And so, instead of addressing those issues, they use this act of forgiveness as a means of buffering their own fault, which was manifested again and again during the trial. And so I think a lot of the pushback came not so much because of the action - and, in fact, we had the young man at our Empowerment Center yesterday as the family stood with us in making demands of the Department of Justice will audit now the Dallas Police Department. I think the opposition came to how this hug was used, again, to be weaponized against black people.

MARTIN: Can I just ask you this, though, Reverend Waters? I mean, 10 years in prison is not small. And the fact - there's - it seems - I would think historically, there are more police officers that have been acquitted or never held to account at all in police-involved shootings. Does that not seem like accountability?

WATERS: Well, actually, it's quite small. In the state of Texas, Amber Guyger is in the 1.9% of all persons who are sentenced for murdering someone in our state. So she's in very small company. And we're very clear that the well over 80% of incarcerates serving for murder who are serving 20 years or more tend to be of black and brown hue.

And so there's a great deal of concern in terms of how justice is meted out in this case. In reality, over the last almost 50 years of all the officer-related fatalities, only two officers have been convicted, and they will both have totally served or been sentenced to a time of 15 years. And we think that's a disgrace.

MARTIN: Sujatha, you have an interesting perspective on this. I mean, you've been a defense attorney. And as we talked about last week in our conversation when you won the MacArthur award, you've talked about some very emotional scenes that you've seen in the courtroom. I'm sure you've seen a lot of victim impact statements. Have you ever seen something like what you saw in Dallas, with Brandt Jean saying he didn't even want Guyger to go to jail and even hugged her? Have you ever seen that before?

BALIGA: No, I've never seen anything like that before in court. I've seen it more in the restorative justice processes that I've subsequently gotten involved in. But I think that what's been interesting about people saying I've never seen anything like it - but there's many ways in which what happened yesterday is something we've never seen in court, right? We've never seen someone express forgiveness in this way, really, in open court.

And we've also never seen the humanity of the person who's taken another person's life be so recognized, right? As a - my years of being a public defender and what I've heard from other of my public defender friends, they've never seen a judge get off the bench and hug someone who had taken someone's life, right? So I think that that's maybe a part of the context of the anger that we're seeing about the length of the sentence. And I think another thing that, you know, we never see is this short of a sentence, just to really reiterate that.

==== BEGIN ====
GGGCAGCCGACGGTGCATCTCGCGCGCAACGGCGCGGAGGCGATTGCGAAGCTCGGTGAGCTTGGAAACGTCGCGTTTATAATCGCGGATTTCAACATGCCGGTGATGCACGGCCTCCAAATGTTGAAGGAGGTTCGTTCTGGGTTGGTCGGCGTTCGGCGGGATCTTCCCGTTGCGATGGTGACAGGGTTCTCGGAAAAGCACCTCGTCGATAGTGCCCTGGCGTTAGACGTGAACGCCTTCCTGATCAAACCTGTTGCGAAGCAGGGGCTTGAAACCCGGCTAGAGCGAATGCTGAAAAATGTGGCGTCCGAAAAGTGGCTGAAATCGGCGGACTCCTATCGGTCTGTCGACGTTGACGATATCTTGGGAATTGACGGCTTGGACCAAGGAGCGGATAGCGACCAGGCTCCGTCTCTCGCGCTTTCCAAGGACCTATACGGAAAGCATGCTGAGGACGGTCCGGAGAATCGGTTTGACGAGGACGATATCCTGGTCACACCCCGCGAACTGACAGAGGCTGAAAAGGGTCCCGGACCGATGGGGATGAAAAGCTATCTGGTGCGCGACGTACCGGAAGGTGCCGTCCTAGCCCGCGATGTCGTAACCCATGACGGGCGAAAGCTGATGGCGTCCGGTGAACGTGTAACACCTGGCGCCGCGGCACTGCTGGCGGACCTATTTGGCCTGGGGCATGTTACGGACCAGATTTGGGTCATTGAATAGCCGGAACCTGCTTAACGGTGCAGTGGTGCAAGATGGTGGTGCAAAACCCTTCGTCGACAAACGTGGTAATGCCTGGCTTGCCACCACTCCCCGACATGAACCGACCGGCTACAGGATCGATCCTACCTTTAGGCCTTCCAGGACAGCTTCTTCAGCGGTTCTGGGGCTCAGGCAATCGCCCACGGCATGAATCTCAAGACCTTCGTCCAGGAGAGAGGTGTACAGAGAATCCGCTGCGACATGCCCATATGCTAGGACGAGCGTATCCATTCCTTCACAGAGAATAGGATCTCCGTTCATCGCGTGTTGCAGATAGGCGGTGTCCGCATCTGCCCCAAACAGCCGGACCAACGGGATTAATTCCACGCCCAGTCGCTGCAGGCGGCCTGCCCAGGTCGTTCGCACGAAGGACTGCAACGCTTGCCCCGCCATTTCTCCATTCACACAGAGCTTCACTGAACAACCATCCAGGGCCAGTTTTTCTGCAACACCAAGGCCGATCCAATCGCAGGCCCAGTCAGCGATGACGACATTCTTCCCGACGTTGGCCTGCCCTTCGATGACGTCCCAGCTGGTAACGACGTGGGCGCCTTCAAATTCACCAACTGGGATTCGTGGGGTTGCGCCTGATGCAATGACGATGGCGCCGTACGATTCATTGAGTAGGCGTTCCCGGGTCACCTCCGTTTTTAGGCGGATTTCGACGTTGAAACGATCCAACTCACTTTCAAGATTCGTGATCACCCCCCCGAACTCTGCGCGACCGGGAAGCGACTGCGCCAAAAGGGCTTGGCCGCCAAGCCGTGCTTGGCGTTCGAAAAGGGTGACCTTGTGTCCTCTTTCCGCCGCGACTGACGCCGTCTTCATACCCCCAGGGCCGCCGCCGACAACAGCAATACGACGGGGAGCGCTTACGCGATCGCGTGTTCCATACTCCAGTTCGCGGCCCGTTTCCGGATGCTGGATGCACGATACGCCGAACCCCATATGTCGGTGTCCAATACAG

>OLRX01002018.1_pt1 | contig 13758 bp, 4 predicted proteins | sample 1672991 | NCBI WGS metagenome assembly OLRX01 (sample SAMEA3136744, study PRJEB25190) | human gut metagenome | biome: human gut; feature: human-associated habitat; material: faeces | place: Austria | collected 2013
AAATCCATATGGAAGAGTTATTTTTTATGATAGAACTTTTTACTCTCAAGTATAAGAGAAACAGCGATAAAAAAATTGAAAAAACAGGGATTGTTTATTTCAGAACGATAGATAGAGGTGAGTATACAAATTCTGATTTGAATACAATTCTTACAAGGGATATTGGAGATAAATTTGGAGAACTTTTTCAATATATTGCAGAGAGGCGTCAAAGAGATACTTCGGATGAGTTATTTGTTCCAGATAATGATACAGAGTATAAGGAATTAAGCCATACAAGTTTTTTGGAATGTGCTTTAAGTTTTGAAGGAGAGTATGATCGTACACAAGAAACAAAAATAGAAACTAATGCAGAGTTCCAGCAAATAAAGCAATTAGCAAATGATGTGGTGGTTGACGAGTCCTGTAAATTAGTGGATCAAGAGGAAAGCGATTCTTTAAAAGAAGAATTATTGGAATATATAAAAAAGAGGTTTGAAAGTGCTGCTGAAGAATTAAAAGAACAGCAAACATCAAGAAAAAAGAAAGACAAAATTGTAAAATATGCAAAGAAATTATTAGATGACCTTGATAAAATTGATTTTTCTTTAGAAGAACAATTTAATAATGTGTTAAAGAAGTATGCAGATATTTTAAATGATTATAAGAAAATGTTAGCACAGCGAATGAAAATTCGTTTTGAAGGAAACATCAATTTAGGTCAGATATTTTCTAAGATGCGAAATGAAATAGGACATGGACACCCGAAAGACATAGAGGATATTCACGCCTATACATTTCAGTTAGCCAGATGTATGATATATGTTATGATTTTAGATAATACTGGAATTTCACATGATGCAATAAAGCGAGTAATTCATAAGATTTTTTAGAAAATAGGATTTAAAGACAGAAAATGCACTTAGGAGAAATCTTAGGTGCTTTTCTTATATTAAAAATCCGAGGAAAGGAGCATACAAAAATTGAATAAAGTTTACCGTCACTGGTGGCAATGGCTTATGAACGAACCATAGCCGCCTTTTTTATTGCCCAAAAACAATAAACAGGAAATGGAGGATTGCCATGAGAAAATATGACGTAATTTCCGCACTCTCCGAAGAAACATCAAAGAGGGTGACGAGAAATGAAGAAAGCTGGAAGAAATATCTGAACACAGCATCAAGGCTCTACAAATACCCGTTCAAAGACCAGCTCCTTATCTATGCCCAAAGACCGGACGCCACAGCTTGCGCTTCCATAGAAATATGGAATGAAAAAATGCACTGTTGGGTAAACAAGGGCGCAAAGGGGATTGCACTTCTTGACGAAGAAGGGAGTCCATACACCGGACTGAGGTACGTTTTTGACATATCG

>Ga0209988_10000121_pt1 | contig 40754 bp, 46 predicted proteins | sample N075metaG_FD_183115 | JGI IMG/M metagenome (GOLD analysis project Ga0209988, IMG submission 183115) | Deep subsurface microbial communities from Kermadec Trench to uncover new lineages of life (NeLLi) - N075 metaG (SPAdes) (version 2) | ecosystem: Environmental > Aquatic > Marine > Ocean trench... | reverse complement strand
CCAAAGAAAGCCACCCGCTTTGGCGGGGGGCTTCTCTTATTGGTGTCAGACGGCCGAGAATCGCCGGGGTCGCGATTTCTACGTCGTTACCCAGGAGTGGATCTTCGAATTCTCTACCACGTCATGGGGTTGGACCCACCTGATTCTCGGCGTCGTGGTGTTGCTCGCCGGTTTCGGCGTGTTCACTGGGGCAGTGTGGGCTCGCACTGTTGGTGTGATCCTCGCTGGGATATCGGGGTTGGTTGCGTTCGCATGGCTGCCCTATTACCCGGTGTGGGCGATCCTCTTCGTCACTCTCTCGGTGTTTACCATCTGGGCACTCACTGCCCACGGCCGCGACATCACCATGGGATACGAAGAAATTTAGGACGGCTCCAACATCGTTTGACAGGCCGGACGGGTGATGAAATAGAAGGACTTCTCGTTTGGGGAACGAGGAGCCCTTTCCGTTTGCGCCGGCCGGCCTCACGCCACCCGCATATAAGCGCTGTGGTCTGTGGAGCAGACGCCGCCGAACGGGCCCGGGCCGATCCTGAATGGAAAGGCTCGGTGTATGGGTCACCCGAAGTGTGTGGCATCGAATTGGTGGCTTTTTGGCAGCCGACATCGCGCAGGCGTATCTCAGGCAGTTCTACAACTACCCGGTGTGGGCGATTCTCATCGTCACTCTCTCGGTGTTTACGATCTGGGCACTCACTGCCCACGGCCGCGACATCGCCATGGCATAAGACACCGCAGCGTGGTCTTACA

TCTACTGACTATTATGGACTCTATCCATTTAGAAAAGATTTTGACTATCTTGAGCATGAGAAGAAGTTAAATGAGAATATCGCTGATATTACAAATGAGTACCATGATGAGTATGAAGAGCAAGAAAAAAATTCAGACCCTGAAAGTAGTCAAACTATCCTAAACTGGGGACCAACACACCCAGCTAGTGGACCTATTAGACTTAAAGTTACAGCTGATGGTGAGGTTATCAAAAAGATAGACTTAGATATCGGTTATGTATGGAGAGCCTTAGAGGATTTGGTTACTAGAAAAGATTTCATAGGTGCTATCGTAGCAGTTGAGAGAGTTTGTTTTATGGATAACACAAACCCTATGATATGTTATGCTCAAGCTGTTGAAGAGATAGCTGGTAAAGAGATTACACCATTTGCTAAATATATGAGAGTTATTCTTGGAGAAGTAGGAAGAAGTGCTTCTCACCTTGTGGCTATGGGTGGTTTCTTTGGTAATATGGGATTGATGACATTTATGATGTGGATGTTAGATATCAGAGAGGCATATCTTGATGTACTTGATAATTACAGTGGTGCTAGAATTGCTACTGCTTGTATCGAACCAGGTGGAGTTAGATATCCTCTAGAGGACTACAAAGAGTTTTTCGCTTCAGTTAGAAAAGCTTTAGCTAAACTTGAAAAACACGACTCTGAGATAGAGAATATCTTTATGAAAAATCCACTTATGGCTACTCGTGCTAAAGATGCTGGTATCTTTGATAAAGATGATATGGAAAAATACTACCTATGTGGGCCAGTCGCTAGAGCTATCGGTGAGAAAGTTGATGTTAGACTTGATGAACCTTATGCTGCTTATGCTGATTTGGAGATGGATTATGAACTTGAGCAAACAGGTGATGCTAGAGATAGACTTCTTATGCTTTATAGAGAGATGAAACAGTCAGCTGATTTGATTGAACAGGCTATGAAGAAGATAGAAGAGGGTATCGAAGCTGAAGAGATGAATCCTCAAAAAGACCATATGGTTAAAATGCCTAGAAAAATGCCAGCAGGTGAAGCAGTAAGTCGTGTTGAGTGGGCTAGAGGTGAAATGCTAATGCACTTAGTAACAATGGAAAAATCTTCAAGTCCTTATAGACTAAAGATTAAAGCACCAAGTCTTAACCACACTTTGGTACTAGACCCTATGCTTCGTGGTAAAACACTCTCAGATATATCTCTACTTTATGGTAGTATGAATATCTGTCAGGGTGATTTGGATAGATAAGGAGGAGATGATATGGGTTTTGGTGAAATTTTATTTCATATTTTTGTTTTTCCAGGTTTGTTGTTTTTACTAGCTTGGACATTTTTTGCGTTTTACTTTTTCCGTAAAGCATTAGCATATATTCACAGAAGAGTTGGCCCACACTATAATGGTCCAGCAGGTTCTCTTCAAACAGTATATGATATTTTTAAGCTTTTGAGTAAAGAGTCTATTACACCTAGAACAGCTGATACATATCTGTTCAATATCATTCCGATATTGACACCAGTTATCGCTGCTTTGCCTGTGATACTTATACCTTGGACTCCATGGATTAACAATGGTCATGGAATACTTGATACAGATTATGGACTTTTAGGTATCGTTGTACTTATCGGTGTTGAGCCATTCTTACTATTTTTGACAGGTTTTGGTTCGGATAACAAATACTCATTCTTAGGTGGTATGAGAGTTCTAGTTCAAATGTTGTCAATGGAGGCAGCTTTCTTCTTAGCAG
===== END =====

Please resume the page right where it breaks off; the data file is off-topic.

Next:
MARTIN: Sure.

BALIGA: We know that the length of a sentence in homicide cases - there's so much data to show that it increases when the victim is white, right? And so that's, I think, an important piece to understand in terms of the context of the anger that we're seeing today.

MARTIN: As briefly as you can - because I know this is a very complicated topic - sujatha, can you just talk a little bit about the restorative justice aspect here? Is forgiveness and restorative justice the same thing?

BALIGA: Not at all. Restorative justice neither requires forgiveness for participation nor is it an expected outcome. And a lot of people are using the words restorative justice to talk about what happened in that courtroom. And to be very clear, right, that forgiveness and a hug is not restorative justice, right? Restorative justice is about face-to-face dialogue and collective decision-making at the community level, where people are held directly accountable to the person's needs as the community defines it, right?

So I think if this had been a true restorative justice process, it certainly wouldn't have been about, you know, predetermined outcomes that many people in the community are quite unhappy with, starting with, I think, the level of accountability we're not seeing from the police department, etc., in terms of changing policies and procedures.

MARTIN: So before we let you go, Reverend Brooks, we don't have a lot of time. Can you just tell me what - we've heard earlier about steps that Reverend Waters and sujatha would like people to take going forward, the community especially to take going forward. What about you? As a person who's dealt with this on a national level, what steps would you like to see going forward arising out of this moment?

BROOKS: What I'd like for us to do is to commend the hug but not ignore this slap in the face of African Americans in America, and that means holding these police departments accountable with consent decrees, holding these police departments accountable with civilian review boards in radically restructuring the way we police. In other words, police cannot continue to operate as occupying armies...

MARTIN: OK.

BROOKS: And that means changing these police departments from top to bottom.

MARTIN: All right. Well, thank you so much for that. It's a rich topic. I'm sure we'll talk again. That's the Reverend Cornell William Brooks. He teaches at Harvard's Kennedy School and the divinity school. We also heard from sujatha baliga - she's the director of the Restorative Justice Project at Impact Justice - and the Reverend Michael Waters, the founding pastor of Joy Tabernacle and Agape Temple African Methodist Episcopal churches in Dallas, Texas.

And I thank you all so much for talking with us today.

BROOKS: Thank you.

WATERS: Thank you.